Covid-19 antibody test ‘at least a month away’
A mass antibody test is at least a month away, a leading Government scientific adviser has said.
Professor Sir John Bell, from Oxford University, who advises the Government on life sciences, said the search was on for an antibody test that would prove effective, but those tested so far had failed.
Oxford is involved in scrutinising antibody tests that can tell people whether they have had the virus and can get back to normal life – one of the key routes out of the UK’s current lockdown.
In a blog on the university website under the header “What next?”, Prof Bell said: “We will of course continue to look for a test that meets the criteria of an acceptable test.”
He said the search was on for a test that was sensitive and specific enough that it could be taken at home.
“That should be achievable, and the Government will be working with suppliers both new and old to try and deliver this result so we can scale up antibody testing for the British public,” he said.
“This will take at least a month.”
Prof Bell said “large-scale testing” was a Government strategy “which will be crucial for getting us back to our normal lives in the coming months”.
He explained that long-term protection to Covid-19 comes from antibodies – “small proteins produced by your immune system that attack the virus and neutralise it”.
Prof Bell added: “These antibodies emerge during an infection and peak 28 days after the infection. They then remain for months afterwards continuing to provide protection, and the cells that produce them also are available to fight off the infection if it returns.”
But he warned that creating home test kits for mass use is “not easy”, adding there were currently 100 or more antibody tests that each had to go through validation.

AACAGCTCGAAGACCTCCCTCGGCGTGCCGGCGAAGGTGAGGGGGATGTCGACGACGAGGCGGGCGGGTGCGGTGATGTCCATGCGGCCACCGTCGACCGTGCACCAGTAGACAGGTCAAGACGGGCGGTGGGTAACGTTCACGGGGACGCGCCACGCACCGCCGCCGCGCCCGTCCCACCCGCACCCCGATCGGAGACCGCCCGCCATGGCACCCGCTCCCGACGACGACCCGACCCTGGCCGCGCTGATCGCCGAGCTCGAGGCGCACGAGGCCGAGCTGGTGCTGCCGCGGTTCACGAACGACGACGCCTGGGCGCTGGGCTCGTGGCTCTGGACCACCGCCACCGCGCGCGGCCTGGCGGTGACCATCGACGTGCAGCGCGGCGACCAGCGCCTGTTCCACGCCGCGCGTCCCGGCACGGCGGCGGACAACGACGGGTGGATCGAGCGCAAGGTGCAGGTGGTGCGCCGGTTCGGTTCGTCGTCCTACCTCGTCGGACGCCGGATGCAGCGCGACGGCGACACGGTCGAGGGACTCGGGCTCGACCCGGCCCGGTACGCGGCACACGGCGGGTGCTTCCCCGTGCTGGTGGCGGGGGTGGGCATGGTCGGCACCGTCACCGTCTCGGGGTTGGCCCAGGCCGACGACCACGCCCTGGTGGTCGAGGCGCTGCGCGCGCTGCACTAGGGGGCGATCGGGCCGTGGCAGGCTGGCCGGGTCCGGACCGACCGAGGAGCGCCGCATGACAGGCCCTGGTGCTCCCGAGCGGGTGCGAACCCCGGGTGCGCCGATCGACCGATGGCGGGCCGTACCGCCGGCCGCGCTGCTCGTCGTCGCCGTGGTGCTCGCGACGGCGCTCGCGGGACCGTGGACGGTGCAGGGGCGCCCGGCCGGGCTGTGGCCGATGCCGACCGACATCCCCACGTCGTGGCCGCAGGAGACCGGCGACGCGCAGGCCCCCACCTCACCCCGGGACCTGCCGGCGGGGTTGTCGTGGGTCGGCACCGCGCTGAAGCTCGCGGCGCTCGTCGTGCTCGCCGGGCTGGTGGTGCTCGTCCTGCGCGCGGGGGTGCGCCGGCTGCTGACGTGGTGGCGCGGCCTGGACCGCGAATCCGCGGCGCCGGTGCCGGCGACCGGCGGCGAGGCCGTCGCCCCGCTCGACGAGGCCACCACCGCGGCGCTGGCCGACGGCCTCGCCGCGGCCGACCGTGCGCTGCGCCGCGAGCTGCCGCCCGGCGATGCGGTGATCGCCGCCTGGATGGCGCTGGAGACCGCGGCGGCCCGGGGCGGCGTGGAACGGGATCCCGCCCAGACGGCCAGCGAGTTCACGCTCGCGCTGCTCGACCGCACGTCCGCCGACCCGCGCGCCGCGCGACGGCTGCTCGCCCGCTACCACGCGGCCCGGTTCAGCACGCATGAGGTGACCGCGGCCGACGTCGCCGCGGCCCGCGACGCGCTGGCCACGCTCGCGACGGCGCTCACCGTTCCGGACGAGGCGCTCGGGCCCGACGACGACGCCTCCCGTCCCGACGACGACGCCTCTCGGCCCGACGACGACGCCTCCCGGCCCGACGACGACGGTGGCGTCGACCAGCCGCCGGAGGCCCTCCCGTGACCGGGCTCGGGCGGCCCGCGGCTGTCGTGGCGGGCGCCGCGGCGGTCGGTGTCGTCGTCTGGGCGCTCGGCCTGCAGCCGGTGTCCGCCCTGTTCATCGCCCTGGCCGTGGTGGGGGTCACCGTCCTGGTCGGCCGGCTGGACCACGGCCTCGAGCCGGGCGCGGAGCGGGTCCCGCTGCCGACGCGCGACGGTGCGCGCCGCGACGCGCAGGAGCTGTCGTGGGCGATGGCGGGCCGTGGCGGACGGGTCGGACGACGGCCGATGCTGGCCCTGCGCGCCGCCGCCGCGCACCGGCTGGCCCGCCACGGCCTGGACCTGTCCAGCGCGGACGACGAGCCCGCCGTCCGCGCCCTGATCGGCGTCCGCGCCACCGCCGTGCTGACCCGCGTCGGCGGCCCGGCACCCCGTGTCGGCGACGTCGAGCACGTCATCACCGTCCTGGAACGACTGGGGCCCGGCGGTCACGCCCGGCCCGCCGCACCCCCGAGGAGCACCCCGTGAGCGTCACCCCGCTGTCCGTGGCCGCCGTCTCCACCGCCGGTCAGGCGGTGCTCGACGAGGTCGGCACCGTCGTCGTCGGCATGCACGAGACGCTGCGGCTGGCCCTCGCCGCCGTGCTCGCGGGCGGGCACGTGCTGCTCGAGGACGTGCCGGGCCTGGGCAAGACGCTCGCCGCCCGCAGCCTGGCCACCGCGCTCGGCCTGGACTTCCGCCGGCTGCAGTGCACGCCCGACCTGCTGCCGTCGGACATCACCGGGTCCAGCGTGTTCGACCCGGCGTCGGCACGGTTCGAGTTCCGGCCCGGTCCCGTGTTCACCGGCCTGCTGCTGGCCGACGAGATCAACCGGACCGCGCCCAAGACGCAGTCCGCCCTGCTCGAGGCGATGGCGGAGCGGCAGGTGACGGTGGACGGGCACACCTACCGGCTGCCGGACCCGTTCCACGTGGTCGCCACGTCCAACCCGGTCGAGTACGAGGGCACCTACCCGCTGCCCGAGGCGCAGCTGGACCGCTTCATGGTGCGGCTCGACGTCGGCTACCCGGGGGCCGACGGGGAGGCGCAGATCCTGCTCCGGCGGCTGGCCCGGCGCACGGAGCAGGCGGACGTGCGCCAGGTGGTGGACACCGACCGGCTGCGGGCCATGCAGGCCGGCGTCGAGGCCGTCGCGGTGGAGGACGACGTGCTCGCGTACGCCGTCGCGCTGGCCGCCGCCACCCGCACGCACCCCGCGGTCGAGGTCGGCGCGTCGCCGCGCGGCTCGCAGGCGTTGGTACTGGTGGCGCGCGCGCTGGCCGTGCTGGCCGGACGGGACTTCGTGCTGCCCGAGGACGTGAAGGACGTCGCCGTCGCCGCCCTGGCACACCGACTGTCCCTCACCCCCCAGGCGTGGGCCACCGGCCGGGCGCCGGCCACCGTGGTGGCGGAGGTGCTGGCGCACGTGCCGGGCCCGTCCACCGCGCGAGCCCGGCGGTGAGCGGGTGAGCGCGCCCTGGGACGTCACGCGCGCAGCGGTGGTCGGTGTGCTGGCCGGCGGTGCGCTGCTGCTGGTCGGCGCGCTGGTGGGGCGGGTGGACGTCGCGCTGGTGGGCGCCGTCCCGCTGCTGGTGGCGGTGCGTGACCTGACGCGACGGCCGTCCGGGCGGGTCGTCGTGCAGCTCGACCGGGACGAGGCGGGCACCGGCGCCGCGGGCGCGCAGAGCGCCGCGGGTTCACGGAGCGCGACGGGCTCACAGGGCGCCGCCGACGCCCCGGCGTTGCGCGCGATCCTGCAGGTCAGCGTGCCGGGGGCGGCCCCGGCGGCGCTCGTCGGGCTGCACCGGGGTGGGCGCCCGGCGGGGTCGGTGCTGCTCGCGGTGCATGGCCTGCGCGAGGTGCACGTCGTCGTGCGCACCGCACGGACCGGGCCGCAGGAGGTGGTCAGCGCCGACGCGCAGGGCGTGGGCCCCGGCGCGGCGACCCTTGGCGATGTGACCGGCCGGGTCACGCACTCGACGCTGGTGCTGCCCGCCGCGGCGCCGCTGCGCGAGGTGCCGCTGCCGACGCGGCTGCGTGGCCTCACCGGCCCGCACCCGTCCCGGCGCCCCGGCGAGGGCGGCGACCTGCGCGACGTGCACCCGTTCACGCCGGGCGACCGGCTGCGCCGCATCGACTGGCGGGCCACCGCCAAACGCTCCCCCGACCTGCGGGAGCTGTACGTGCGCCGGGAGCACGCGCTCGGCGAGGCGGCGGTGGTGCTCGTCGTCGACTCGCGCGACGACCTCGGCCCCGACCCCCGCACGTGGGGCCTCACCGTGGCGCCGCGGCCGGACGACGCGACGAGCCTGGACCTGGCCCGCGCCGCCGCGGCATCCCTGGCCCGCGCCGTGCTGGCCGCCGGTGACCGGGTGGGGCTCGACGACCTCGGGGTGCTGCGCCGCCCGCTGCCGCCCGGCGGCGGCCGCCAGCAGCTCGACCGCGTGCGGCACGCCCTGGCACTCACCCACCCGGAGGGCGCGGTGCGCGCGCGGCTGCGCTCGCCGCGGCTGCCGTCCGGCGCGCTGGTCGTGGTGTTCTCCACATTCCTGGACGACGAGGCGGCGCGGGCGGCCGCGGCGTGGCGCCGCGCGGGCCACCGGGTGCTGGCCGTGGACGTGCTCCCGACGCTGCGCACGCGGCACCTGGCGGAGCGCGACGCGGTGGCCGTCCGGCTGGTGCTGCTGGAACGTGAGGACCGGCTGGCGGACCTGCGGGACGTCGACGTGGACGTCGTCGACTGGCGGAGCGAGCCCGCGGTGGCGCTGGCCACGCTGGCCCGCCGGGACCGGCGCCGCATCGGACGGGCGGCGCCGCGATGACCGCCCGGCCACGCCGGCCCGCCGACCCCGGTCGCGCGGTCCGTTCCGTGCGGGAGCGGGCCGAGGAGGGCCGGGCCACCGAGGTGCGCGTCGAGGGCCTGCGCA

Prof Bell said it had taken some time to get the right validation tools in place but said “the UK is now uniquely positioned to evaluate and find the optimal test for this disease”.
He added: “We clearly want to avoid telling people they are immune when they are not, and we want all people who are immune to know accurately so they can get back to work.
“Sadly, the tests we have looked at to date have not performed well. We see many false negatives (tests where no antibody is detected despite the fact we know it is there) and we also see false positives.
“None of the tests we have validated would meet the criteria for a good test as agreed with the Medicines and Healthcare Products Regulatory Agency (MHRA). This is not a good result for test suppliers or for us.”
He said the Spanish government had also returned test kits that were not working, “and the Germans who are developing their own sensitive kits believe they are three months away from getting these available and validated”.